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Introduction

Mammography is currently the primary tool for detecting breast cancer at an early stage when it is most curable. When coupled with appropriate treatment, early detection can significantly reduce breast cancer mortality. Randomized clinical trials have shown that screening mammography can reduce breast cancer specific mortality by approximately 20 to 30 percent (reviewed by IOM, 2001, 2005). One evaluation of modern service screening in Sweden suggests mortality reductions as high as 40 to 50 percent are possible among women who actually are screened. Since about 1990, breast cancer mortality has been declining slowly but steadily in the United States (National Center for Health Statistics, 2004), and screening mammography, along with improved therapy, has been credited with reducing the number of breast cancer deaths in the United States and other countries (Peto et al, 2000; Duffy et al, 2002; Anttila et al, 2002; Jatoi and Miller, 2003; Beckett et al., 2003; Kobayashi, 2004; Coburn et al., 2004). But in order to maximize the potential benefits of mammography, high standards of quality assurance are necessary. Many factors contribute to the quality of mammography, including structural features such as the equipment used, the knowledge and skills of the staff providing the services, and the organization of service delivery at a given facility. Many of these factors are regulated by the Food and Drug Administration (FDA) under the Mammography Quality Standards Act (MQSA).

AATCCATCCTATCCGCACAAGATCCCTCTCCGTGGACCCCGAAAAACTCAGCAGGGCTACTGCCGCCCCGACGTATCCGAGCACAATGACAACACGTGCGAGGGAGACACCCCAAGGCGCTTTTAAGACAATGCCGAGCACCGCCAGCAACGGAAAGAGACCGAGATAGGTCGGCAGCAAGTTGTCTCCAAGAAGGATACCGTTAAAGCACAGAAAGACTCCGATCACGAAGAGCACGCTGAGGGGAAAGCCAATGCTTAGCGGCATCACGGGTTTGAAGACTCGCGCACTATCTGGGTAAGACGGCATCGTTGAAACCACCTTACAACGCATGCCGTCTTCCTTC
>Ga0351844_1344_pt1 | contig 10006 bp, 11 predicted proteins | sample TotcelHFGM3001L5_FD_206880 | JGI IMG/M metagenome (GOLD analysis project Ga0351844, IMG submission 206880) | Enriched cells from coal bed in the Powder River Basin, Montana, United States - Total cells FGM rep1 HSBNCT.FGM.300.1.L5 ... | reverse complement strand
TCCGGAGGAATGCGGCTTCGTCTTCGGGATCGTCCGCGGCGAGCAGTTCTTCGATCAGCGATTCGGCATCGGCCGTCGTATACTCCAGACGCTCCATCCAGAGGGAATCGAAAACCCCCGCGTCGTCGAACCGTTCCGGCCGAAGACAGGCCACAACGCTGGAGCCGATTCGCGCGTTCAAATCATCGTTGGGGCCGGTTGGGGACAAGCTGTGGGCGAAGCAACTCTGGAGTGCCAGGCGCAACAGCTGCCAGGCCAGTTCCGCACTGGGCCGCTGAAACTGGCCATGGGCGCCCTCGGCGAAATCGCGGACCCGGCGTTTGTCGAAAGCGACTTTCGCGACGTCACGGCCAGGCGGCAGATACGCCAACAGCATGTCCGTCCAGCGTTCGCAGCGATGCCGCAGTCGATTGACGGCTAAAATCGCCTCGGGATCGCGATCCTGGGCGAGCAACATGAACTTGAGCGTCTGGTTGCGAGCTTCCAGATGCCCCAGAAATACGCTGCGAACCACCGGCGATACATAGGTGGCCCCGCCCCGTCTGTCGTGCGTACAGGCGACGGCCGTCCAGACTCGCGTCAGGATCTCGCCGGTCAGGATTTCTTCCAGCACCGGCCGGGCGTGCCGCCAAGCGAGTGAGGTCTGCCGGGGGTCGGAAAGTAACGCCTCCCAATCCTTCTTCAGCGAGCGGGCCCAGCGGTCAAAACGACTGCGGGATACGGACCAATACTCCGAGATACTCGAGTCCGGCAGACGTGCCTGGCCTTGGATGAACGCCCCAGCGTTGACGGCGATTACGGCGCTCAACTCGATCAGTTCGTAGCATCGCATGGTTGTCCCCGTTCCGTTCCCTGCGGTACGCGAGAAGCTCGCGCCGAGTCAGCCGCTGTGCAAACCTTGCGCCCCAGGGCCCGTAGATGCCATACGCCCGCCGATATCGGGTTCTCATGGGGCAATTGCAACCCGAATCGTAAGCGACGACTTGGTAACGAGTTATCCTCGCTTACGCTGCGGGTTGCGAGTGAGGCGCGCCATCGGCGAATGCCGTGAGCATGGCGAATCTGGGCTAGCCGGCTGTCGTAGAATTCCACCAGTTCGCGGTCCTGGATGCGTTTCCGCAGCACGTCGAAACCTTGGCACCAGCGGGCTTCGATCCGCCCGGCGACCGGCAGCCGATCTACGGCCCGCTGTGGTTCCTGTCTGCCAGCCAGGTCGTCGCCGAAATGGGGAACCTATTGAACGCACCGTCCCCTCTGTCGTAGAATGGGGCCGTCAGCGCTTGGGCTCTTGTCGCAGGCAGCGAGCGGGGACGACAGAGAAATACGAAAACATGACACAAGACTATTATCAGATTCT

A study by the U.S. Government Accountability Office (GAO, formerly known as the General Accounting Office) found that the technical quality of mammography has increased since MQSA was enacted (GAO, 1998), and mammography facilities and personnel are to be commended for the efforts they have taken to meet the requirements of MQSA and to improve quality. Nonetheless, questions still remain regarding the impact of MQSA on access to mammography services as well as the impact on health outcomes for women who undergo mammography screening. With regard to the former, concerns have been raised about whether the additional workload and costs associated with meeting all the requirements of MQSA may be a disincentive for facilities to offer mammography services or a disincentive for medical personnel to enter or remain in the field. With regard to the latter, it is unknown whether the implementation of MQSA regulations has led to improved accuracy of mammographic interpretation, a crucial element of screening and diagnosis that is essential for reducing breast cancer morbidity and mortality. However, interpretive performance has been found to be variable in the United States.

The goal of this study was to examine the current practice of mammography and breast cancer detection, with a focus on MQSA oversight, and to identify areas in need of improvement. This report recommends strategies for achieving continued progress in assuring mammography quality, including additions, deletions, and changes to MQSA regulations, as well as approaches that do not fall within the purview of MQSA. These proposed strategies are based on careful consideration of the potential for feasibility and acceptability to patients and providers, and the available evidence to support them. The Committee stresses that the recommendations are interconnected, and that implementing